Watching the inauguration of President Barack Obama was indeed an inspiring thing even if it was on television. Sadly I did not receive an invitation. Seeing my friends update their pages on Facebook such that photos taken at the inauguration were posted immediately also was a cool way to interact and get a bird’s eye feel for how it might have been to be there.
Magazines like LIFE and the Saturday Evening Post used to perform the same function. Detailed photo spreads on events of the day made their product must see media.
So while most of the weekly magazines are doing their darndest to remain alive (and this is apparently a losing battle – see US News going to a monthly!) the way magazines could stage a revival would be to offer a product that the internet simply cannot compete with. Lush photo spreads of the inaugural on heavy paper would be a collector’s item for sure and a hefty cover price to boot would be a huge draw for readers and advertisers alike. Count on several being on the newsstand next week although I have no advance knowledge of a particular publication taking this direction.
My 15 year old daughter still gets Seventeen Magazine and told me that she would rather get the magazine than read it on the internet but she likes having access to both. She/I pays for the subscription and reads it cover to cover as soon as she gets it. Talk about connection! There is something about seeing photos on high gloss high quality paper that makes them much more memorable than when viewed on your computer screen.
So while it is no surprise that the mass magazine appeal of the 1950’- 1980’s is dying away, magazines occupy an important part of the media equation. Upgrade the paper, charge more and connect with the audience in a personal way by delivering them the content they want to see and read. The market may be much smaller but it will still be a market after all…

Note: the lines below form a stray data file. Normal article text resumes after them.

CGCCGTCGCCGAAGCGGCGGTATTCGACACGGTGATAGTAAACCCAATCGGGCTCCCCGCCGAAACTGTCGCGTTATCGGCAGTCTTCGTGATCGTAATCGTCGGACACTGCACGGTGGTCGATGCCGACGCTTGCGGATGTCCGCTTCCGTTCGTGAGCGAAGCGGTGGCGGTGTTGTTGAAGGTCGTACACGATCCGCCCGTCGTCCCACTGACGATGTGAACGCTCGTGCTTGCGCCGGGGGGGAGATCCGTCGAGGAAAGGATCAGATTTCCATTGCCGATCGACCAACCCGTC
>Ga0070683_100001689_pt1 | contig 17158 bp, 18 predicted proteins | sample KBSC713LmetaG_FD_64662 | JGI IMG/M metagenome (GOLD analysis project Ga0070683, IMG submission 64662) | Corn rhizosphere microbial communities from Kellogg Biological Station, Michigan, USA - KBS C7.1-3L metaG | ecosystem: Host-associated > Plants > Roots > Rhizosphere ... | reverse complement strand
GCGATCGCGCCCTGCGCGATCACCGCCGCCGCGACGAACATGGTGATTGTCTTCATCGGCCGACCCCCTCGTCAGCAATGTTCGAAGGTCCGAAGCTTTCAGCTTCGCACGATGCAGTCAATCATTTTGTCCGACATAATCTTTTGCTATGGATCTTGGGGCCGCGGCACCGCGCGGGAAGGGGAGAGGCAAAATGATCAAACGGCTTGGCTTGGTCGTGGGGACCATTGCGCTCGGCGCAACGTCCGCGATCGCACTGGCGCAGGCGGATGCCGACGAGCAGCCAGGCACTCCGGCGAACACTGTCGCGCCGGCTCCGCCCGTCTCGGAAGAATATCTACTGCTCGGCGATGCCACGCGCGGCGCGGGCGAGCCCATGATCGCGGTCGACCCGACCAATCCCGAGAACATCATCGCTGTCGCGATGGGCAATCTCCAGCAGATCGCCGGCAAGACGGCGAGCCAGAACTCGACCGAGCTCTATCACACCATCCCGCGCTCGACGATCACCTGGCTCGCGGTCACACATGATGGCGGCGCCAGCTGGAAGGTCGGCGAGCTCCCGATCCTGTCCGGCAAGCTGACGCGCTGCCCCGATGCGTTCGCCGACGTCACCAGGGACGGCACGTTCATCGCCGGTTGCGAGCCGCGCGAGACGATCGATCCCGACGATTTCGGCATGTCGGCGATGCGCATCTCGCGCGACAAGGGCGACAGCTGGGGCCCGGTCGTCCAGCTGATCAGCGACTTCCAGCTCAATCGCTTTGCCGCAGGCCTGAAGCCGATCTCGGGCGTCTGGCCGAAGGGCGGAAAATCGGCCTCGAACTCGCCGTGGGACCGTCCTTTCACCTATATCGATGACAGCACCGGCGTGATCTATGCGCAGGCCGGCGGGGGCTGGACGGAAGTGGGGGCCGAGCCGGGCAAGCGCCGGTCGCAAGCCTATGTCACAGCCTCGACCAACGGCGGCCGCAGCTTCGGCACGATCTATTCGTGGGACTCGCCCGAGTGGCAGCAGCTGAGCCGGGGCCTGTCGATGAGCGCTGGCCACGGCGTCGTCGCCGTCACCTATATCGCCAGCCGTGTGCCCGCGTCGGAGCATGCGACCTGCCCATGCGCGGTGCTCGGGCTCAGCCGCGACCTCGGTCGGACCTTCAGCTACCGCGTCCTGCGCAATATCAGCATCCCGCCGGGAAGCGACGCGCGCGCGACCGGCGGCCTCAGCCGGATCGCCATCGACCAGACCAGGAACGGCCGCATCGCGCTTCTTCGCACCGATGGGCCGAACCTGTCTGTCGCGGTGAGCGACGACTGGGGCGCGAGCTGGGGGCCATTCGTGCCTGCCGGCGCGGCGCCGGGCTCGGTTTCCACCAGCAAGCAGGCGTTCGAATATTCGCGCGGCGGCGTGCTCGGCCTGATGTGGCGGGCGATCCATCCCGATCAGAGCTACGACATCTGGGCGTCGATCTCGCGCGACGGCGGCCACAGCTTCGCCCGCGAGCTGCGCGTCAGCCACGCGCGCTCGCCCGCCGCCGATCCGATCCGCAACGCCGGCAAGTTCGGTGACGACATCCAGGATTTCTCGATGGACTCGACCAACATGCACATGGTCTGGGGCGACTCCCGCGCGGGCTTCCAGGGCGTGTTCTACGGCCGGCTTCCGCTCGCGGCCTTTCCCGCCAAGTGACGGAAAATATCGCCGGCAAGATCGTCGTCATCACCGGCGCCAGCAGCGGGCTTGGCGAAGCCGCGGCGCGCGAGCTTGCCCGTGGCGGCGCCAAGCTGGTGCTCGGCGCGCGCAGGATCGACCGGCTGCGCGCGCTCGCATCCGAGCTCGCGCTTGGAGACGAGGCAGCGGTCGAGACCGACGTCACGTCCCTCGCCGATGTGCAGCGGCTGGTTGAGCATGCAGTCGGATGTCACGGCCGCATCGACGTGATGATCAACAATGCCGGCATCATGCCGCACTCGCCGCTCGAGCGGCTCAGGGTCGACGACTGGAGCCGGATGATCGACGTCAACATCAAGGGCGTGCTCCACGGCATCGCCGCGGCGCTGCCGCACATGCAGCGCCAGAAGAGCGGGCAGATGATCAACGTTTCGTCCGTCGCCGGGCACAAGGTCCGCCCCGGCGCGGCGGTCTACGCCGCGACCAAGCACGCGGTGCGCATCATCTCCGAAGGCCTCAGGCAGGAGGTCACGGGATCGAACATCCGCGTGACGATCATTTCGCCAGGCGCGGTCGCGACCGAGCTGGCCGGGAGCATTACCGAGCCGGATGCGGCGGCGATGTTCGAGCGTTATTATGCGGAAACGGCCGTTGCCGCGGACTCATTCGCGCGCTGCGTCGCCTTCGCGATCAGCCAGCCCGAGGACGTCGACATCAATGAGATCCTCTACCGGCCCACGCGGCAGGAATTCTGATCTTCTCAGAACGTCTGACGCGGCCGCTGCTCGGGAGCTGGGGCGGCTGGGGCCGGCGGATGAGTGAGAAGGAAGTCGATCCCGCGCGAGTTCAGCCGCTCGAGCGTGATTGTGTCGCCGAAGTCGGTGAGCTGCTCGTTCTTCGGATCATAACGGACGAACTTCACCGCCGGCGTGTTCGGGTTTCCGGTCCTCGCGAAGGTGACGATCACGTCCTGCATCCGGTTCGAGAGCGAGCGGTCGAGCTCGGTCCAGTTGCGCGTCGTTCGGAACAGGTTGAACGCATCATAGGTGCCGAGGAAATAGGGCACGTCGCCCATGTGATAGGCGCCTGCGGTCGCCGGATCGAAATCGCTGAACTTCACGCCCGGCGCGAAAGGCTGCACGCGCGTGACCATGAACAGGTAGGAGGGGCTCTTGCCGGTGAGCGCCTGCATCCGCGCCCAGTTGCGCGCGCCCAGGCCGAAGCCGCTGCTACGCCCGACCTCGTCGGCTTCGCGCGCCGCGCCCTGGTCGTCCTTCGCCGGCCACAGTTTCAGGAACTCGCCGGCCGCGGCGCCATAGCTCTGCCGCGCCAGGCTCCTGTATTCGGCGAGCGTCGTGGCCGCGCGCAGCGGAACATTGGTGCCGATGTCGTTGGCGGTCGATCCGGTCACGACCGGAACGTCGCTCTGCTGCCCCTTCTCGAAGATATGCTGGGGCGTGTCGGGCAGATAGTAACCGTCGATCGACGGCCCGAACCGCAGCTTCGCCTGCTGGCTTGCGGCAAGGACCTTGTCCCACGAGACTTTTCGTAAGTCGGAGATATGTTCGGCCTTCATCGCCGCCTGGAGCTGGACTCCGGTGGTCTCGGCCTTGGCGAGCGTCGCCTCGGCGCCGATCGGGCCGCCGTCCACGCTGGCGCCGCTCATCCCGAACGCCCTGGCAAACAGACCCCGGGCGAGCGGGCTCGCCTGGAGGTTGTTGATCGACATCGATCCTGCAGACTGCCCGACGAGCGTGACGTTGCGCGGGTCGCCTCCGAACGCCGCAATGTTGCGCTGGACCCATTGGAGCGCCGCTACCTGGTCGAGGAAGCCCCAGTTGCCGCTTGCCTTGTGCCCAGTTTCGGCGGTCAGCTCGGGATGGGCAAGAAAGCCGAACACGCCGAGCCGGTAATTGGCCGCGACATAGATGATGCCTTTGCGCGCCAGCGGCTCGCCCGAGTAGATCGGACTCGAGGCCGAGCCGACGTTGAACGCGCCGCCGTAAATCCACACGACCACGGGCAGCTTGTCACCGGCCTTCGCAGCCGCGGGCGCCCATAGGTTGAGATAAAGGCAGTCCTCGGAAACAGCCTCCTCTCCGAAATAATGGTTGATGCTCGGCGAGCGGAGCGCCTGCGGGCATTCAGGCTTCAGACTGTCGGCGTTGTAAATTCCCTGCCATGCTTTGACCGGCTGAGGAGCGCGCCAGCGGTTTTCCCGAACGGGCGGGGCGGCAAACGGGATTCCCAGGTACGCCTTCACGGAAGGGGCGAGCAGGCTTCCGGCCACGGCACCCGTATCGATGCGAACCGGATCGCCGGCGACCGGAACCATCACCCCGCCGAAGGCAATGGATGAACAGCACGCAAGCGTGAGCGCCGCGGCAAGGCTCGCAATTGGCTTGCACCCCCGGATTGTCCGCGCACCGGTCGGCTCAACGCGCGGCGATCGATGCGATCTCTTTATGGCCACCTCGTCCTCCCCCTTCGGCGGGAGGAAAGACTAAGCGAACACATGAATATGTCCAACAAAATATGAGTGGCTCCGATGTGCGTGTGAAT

I just had a discussion on this subject with a writer for a magazine yesterday. I believe there is still a role for magazines with well written articles, providing indepth analysis and editorial accuracy that is too often online. It is impossible for magazines to match the immediacy of internet news. However, the ability to provide a thoughtful, indepth and acurrate article or editorial still seems to mainly be the realm of magazine, providing the bridge between the right-now of online and prose of books.
I always remember your story on Men’s Health in Japan being desired by Rodale and then you recommending that they do not go into Japan since Japanese men are more into fashion than into fitness. They failed miserably when ignoring your advice. Relevance is always the key. The Economist is maybe the only publication that is long form writing and growing – why – because you cannot get their point of view anywhere else.
We have to agree to totally disagree on this.
I think Publishers are quickly losing the last remaining bits of financial health they had as ad pages, newsstand and circ are all plummeting. I’m not sure you could get a majority of people to accept many magazine offerings even if you gave them away for free. The circ numbers are probably even worse because many people who get magazines don’t actually read them (it’s a running joke about the Economist — everyone get’s it but no one read it).
I don’t doubt your daughter does represent a core group of very engaged readers that some titles still do have. But the overall macro trends are devastating the print publishing business model. The best will survive and build viable digital businesses as Huffington Post has done.
For the inauguration I saw someone post a text cloud of Obama’s speech on Facebook. That linked to a zazzle.com page where you could order mugs, shirts etc. with the speech text cloud printed on it. Got the mug and am enjoying my memento — very cool.
Here’s a related sample: http://www.zazzle.com/obama+inaugeration+gifts
For the future of publishing check out zinio.com and product the forthcoming PlasticLogic reader: http://www.plasticlogic.com/
Point well made Peter and it is no secret that publishers in general are losing ground every day. What I see as remaining relevant in terms of ink on paper publishing will be a vastly different and smaller niche type business. The immediacy of web publishing and new tools like the ones coming out like Plastic Logic will continue to change reader habits. I see a place for printed content not for nostalgia’s sake but because there are people out there that will still desire a paper product. They will have to pay a lot more for it than they have been accustomed to since the model is broken. But there will be those that want that experience and will pay for it.